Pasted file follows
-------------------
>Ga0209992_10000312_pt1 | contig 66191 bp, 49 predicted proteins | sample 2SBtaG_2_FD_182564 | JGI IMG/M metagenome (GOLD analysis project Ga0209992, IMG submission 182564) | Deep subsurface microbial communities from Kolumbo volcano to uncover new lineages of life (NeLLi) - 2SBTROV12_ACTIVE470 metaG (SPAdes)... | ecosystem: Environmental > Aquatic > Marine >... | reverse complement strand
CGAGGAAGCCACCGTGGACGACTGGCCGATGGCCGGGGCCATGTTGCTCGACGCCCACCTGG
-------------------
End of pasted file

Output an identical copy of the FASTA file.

>Ga0209992_10000312_pt1 | contig 66191 bp, 49 predicted proteins | sample 2SBtaG_2_FD_182564 | JGI IMG/M metagenome (GOLD analysis project Ga0209992, IMG submission 182564) | Deep subsurface microbial communities from Kolumbo volcano to uncover new lineages of life (NeLLi) - 2SBTROV12_ACTIVE470 metaG (SPAdes)... | ecosystem: Environmental > Aquatic > Marine >... | reverse complement strand
CGAGGAAGCCACCGTGGACGACTGGCCGATGGCCGGGGCCATGTTGCTCGACGCCCACCTGG